We’re familiar with the idea of sitting and watching people play musical instruments. The rock star is an iconic figure in our culture, and YouTube has made it possible for people with mad skillz to achieve widespread acclaim even if they only ever play in their bedroom. Here is the famous Pachelbel’s Canon video that’s been viewed more than 44 million times so far. Why not watch it and add a comment to the 187,702 other comments already there?
Less familiar is the concept of visual art as a performance medium. But it’s no less entertaining when done well. I remember being mesmerized as a child watching William “The Happy Painter” Alexander on public TV as he painted kitschy mountainscapes and discoursed in a wild German accent on his philosophy of art and life. Several years ago I featured on this blog a pointer to the sand art performances of Ferenc Cako and got a huge response.
Good cheap video technology is making performance visual art ever easier to produce, and I am still smitten. When I see calligraphy, I know I’m looking at a frozen performance, but what did that performance look like? It’s so cloistered and remote that I can’t fully appreciate it. That’s why videos like this are so much fun. I look at this and say “so that’s how they do it”:
It’s like watching Michelangelo pulling David from the marble. You know he’s in there, but only the artist knows exactly where he is. I found this video on i love typography, a marvelous site. Here’s another video on Pointed Pen Copperplate Calligraphy. It’s a little long, so take my advice: just go straight to 6:40 and watch him write “The End”. It’s worth it. I ask myself the same question I ask when I watch a brilliant guitarist: how did all that magic end up in that man’s fingers?
One final video, this time on time-lapse photography of sculpting, video sculpting using a program called ZBrush. And if sculpting with software doesn’t sound sufficiently compelling, really, you should just look at the video.
You’ve heard of landscape architecture. Now get ready for the architected landscape. My brother-in-law Craig Pleasants is an artist who has worked on sculptures at an architectural scale. With years of experience to draw on, he’s now turning the idea of architectural sculpture into a business opportunity with a site called sculptorhouse.com. The picture shown here is actually one of Craig’s first architectural projects: the house he lived in for many years. Eight sided, eccentric, and endearing, it became known in our family as the OLU, for Octagonal Living Unit. Now with Craig’s help you can have an OLU of your very own. Contact him at the sculptorhouse.com site and he will create something beautiful on your property.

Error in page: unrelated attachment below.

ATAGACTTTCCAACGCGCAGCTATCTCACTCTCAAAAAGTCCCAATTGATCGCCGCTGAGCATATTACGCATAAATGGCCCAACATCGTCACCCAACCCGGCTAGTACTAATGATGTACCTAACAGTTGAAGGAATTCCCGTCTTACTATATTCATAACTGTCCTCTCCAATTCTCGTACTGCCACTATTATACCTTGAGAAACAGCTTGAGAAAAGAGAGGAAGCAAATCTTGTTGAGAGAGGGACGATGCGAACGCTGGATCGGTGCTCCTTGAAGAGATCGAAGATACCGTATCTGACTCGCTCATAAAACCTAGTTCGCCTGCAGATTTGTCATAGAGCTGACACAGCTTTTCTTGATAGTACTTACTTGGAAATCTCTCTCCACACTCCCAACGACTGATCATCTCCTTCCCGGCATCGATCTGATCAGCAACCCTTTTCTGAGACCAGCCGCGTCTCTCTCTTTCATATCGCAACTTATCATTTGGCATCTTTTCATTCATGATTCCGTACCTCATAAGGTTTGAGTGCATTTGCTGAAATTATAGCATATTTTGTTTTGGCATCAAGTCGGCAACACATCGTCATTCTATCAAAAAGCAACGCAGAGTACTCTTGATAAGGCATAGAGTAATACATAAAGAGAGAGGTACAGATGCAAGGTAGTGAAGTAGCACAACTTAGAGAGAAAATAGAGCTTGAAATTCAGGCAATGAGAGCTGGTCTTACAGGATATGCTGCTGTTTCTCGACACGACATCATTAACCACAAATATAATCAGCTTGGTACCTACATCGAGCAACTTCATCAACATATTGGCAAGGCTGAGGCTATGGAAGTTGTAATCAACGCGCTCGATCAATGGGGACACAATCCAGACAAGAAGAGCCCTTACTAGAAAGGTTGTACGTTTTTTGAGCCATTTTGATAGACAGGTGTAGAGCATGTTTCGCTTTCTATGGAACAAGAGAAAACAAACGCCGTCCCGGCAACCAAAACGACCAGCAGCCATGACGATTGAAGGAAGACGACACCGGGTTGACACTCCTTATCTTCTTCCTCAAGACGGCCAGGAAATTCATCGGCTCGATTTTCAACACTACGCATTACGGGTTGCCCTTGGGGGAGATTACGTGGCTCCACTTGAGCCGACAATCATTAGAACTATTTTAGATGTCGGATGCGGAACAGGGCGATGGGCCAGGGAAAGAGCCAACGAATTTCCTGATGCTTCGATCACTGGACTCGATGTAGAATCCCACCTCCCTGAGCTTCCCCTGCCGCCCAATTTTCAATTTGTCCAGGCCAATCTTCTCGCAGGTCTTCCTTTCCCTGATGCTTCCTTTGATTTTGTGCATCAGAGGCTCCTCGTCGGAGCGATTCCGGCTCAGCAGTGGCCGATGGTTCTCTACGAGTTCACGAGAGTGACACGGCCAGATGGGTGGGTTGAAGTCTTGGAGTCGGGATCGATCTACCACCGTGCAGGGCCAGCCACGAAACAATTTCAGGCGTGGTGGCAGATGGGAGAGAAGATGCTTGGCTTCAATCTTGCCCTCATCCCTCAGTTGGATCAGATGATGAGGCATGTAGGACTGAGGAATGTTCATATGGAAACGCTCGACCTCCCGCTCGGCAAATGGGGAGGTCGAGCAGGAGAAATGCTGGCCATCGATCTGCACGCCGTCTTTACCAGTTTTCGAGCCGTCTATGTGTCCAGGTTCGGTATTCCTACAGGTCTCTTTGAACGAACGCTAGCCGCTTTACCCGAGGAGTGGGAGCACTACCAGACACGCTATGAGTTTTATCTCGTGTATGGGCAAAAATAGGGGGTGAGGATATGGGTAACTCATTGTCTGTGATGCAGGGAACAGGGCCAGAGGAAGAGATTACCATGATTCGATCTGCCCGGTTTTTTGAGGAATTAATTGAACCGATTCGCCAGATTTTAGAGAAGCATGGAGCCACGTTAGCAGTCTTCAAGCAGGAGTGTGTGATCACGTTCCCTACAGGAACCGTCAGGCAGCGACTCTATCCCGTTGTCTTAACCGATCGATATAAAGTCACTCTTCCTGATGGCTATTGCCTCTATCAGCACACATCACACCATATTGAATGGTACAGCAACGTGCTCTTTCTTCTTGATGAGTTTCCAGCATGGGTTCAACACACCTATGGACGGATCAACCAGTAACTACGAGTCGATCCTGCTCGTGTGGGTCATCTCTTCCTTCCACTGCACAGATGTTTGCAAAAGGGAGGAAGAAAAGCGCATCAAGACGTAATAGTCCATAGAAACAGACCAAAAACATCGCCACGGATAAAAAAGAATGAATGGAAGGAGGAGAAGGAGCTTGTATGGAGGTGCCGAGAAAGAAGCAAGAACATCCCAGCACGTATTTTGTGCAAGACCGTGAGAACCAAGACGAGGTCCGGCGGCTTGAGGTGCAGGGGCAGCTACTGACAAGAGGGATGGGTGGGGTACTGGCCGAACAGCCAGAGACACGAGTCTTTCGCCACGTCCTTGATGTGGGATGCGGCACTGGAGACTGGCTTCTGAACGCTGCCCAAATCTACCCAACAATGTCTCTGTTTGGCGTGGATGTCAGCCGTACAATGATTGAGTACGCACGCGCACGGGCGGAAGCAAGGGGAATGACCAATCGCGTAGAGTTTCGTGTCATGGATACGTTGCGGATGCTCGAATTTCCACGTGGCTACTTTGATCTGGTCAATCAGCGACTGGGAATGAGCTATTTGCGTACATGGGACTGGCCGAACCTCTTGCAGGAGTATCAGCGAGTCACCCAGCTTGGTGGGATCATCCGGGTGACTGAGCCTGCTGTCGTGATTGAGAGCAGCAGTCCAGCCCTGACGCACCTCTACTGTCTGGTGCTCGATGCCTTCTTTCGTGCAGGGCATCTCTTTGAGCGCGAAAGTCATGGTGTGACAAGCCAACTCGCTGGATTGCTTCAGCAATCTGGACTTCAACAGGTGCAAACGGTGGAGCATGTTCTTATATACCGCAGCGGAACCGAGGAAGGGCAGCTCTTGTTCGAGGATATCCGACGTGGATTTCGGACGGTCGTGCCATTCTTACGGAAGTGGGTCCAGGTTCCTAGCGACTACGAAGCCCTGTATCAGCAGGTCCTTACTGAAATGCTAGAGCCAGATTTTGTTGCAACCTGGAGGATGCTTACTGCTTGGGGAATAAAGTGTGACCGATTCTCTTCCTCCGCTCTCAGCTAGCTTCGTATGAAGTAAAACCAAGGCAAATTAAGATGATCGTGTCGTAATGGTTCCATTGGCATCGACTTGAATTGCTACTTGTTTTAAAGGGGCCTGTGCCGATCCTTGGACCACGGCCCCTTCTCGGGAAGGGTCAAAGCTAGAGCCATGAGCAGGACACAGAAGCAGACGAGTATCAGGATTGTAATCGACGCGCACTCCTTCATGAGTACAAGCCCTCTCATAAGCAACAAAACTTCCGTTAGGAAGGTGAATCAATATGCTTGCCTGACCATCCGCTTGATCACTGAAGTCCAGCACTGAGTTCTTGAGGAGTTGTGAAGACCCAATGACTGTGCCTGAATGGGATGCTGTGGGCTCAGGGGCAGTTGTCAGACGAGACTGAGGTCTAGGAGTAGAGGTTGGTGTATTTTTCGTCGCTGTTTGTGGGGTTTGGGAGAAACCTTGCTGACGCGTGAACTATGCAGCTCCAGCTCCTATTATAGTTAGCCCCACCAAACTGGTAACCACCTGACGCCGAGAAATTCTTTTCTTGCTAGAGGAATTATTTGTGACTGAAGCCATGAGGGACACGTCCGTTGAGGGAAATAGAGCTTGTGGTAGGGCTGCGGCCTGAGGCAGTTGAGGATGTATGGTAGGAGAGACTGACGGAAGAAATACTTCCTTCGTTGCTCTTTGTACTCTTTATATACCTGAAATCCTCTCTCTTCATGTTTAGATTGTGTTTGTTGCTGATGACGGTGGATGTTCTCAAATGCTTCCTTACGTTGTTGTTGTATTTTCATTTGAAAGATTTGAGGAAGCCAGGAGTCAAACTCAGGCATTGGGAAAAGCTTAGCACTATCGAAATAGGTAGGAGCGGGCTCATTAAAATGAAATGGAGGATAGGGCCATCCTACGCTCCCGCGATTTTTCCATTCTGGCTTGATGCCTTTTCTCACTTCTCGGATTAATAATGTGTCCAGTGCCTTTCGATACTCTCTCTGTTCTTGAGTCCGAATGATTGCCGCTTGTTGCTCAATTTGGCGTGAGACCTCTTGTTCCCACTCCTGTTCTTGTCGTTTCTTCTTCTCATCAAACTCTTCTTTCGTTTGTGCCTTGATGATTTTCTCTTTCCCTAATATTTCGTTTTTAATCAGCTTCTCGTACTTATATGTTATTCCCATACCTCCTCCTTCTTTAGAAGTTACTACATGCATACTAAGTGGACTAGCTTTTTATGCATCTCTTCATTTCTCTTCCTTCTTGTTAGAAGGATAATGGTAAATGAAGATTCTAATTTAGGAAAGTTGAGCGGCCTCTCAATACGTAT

Incidentally, Craig has also done some writing and illustration. One of my favorite stories of his is the ethnohistoriographical deconstruction of the Three Little Pigs story. I won’t give away the surprising conclusion, but I will say that the first little pig deconstructs a straw house, and the second little pig deconstructs a… well, just be sure and read all the sidenotes.
Bathsheba Grossman is a sculptor who sculpts with a computer. She makes mathematical models of 3-D objects that never were, and then prints them in three dimensions using new solid printers. In every age, artists are enabled by technology, and a new age is dawning for sculptors like Grossman. Two things are new here. First, her subjects are sculpted by computer in a virtual studio. Second, although she also makes large commissioned works like thousands of sculptors before her, she also has the capability to “print” lots of small copies of popular pieces, just as a print maker can run off dozens of prints from a wood block. The picture at the left (called a Soliton) is one of her sculptures that I bought. The small models are relatively inexpensive, because she prints them in batches using direct metal printing.
I was showing off my Soliton sculpture at work, and someone pointed me to another artist doing similar work, Helaman Ferguson. Grossman also has some excellent links to both technical resources and other mathematical sculptors on this page.
Galileo gives posterity the finger, and other revelations from an Italian science museum.
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